Wisconsin roundup: Walker proposes tax credit for Wis. college graduates; more state news stories
Gov. Scott Walker is proposing a new tax credit for college graduates as he campaigns for re-election.
Walker's so-called “new graduate tax credit” of up to $1,000 per year for up to five years is aimed at keeping college graduates living and working in Wisconsin. This proposal is in addition to Walker's plan to freeze in-state tuition for another four years. The proposed tax credit is featured in a new campaign TV ad.
Chippewa County residents back home after Tuesday gas leak
A break in a 4-inch gas main Tuesday led to the evacuation of hundreds of people living in the Chippewa County village of Boyd.
Residents were allowed to return home late Tuesday morning. Students at Boyd Elementary School were taken to Stanley Elementary where they were picked up by their parents. It isn't known how many people were evacuated, but Boyd has a population of about 550. We Energies crews reported to the scene and contained the leak.
Motel guest jabbed by used hypodermic needle left behind in bed
A La Crosse man tells police his son was stuck by a used hypodermic needle which had been left behind in a motel bed.
The incident happened at the Adriatic Motel in La Crosse early Saturday. Police confirmed the man's report that the needle was found under the covers on that bed. The victim was taken to Gundersen Health System for treatment of a puncture wound. A motel employee disposed of the needle.
Man gets prison for 14th OWI
A Waupaca man is returning to prison after being convicted of his 14th drunk driving offense.
Sixty-four-year-old Daniel Nordell was given a six-year sentence during a Monday appearance in Waupaca County Circuit Court. Investigators say he was arrested after hitting a mailbox, a speed limit sign and a utility pole in Farmington last May. His blood alcohol content was measured at more than double the legal limit. Nordell received a three-year sentence for the same crime in 2006.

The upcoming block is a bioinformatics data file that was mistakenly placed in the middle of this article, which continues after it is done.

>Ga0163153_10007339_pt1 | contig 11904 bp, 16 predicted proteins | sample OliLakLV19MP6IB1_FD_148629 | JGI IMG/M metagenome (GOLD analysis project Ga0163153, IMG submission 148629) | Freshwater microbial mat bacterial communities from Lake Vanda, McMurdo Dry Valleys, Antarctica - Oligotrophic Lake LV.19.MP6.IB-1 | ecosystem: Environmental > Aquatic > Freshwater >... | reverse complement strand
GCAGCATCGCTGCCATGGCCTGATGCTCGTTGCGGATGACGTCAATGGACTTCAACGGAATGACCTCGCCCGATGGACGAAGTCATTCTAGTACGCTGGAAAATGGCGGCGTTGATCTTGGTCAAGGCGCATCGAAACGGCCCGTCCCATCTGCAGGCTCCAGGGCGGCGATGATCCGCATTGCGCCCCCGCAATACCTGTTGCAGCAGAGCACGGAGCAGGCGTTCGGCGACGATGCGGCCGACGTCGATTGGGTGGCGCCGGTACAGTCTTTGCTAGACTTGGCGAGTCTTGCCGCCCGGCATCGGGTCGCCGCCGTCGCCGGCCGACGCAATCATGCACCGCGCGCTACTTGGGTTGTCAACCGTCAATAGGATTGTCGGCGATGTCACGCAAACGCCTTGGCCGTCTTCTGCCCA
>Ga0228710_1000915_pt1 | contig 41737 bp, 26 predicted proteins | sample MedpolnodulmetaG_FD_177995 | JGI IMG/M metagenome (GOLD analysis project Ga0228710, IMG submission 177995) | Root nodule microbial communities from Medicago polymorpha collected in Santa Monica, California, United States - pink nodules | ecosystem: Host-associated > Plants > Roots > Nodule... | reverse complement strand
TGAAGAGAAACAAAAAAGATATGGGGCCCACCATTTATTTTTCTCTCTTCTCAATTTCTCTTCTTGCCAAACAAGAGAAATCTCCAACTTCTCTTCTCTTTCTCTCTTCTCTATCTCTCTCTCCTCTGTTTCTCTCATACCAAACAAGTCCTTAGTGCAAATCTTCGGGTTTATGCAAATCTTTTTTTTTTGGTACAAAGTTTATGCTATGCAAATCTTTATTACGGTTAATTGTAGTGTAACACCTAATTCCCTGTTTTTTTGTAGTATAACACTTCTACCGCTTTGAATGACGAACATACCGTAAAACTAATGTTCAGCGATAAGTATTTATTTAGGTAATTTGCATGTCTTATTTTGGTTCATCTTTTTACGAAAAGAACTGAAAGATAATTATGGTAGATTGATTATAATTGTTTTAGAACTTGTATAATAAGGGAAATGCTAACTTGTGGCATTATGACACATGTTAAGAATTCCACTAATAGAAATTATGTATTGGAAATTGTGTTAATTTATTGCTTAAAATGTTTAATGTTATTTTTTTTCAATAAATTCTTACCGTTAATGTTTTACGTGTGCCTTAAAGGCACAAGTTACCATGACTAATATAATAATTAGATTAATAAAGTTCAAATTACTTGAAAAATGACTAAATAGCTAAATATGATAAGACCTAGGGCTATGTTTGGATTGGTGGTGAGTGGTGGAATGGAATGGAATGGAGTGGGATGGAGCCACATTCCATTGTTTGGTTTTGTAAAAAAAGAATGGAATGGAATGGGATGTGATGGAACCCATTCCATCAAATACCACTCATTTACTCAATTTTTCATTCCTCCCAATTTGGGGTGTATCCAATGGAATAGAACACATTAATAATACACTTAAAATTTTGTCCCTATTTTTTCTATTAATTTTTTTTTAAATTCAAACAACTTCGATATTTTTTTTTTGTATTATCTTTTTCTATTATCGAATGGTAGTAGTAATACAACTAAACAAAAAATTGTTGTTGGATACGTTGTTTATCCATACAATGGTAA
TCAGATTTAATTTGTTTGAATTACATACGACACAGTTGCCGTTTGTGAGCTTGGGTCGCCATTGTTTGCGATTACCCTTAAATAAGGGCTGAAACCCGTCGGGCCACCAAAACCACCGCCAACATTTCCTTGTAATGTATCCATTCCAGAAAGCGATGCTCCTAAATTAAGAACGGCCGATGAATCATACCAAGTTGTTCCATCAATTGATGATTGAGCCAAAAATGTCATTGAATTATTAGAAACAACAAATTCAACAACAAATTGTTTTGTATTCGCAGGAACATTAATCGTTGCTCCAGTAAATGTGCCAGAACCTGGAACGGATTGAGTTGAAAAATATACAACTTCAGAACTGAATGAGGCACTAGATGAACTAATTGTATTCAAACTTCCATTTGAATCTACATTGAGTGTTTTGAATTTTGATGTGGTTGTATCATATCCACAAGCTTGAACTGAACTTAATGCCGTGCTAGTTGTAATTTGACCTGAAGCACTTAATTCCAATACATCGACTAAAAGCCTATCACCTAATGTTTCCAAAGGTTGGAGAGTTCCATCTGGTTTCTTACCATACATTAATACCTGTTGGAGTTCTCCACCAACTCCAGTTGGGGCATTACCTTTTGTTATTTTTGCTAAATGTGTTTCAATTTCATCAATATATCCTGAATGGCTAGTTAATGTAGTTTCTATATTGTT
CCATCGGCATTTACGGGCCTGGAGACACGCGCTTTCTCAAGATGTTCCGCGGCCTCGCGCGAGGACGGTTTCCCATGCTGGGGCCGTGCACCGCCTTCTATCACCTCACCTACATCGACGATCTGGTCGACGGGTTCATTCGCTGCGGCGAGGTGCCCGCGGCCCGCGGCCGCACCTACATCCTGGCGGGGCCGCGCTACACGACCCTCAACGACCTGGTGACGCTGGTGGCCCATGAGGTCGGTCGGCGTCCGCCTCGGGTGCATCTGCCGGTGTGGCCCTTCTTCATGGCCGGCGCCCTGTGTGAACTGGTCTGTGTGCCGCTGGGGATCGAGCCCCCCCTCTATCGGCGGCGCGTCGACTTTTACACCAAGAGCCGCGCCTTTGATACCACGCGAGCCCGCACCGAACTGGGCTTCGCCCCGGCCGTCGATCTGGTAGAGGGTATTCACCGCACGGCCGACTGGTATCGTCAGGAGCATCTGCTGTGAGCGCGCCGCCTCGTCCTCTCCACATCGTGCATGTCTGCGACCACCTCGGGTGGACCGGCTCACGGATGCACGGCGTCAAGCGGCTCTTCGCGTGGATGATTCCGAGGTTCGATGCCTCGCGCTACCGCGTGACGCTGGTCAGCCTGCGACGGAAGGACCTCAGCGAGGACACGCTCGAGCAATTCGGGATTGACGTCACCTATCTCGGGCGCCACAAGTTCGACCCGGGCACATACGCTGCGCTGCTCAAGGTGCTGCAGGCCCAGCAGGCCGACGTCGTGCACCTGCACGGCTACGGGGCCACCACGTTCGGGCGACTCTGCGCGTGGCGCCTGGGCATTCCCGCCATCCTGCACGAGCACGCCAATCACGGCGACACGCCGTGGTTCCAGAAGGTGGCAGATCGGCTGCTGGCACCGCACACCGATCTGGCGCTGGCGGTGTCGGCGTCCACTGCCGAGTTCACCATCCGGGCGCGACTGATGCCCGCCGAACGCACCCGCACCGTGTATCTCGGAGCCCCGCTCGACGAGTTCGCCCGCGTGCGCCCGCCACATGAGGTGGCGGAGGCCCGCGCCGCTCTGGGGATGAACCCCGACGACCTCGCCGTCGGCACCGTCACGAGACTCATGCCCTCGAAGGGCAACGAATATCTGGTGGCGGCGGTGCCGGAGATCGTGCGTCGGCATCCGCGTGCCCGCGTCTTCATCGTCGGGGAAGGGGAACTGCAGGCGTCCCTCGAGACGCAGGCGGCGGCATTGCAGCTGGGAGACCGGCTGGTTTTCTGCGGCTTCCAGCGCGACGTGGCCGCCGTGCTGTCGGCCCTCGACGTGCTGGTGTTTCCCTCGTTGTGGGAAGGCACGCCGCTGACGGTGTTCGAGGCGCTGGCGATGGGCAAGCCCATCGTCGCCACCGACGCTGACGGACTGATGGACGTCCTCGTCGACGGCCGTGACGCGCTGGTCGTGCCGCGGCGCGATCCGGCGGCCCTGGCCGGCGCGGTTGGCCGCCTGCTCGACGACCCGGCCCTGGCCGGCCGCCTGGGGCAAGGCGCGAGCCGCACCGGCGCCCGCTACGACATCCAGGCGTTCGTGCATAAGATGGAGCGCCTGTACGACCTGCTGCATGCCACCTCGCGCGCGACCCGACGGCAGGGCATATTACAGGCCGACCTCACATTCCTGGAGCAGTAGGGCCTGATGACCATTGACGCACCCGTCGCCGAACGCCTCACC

Lack of workers forces Wis. McDonald’s to close early
Big Mac and quarter-pounder dreams were dashed when customers wheeled into the McDonald's restaurant in Muskego Monday night.
There weren't enough workers to cook the chicken nuggets and french fries. A sign reading, "Sorry lobby is closed due to low staff," was placed on one of the doors and the drive-thru was shut down also. Several workers had called that day to say they couldn't come in. Young staff members quitting and students returning to school made it hard to full all the needed positions.
Texts reveal how Milwaukee health officials worried about lead program
Text messages show former Milwaukee Health Commissioner Bevan Baker was warned about the need for secrecy in the city's lead program.
Major mistakes had been made and Baker was told there would be serious consequences if the public found out. Published reports in the Milwaukee Journal-Sentinel track the text messages between the commissioner and MHD nursing director Tiffany Barta last September. The agency had accidentally sent a lead-poisoned child from the hospital back to a home filled with lead hazards. The information didn't go public for four months.
National Guard rescues stranded kayakers near Fond du Lac
Two kayakers who became stranded on the Fond du Lac River are thanking the Wisconsin Army National Guard for their safe rescue.
The two men became disoriented on Sunday and wound up stuck in the river's Eldorado Marsh. Officials say a Wisconsin National Guard Blackhawk helicopter crew contacted officers on the ground and they relayed a message to the kayakers to turn on their cell phones. The two men were spotted a short time later in the dark and a rescue basket was lowered from the chopper to safely pull them out of the marsh.
Crew chiefs said the men were in good spirits, but possibly in the early stages of hypothermia. They were given warm blankets and checked out by paramedics at the airport.
ACLU involved in school dress-code argument
The American Civil Liberties Union says school bans on yoga pants and leggings are basically sexist in nature.
The Kenosha Unified School District ended its ban on those types of student clothing after five years, but the ACLU of Wisconsin says some staff members didn't get the message. One parent says it is still being selectively enforced. A girl attending summer school at Kenosha Tremper High School was sent home twice for wearing inappropriate clothing — even though the ban is no longer in place.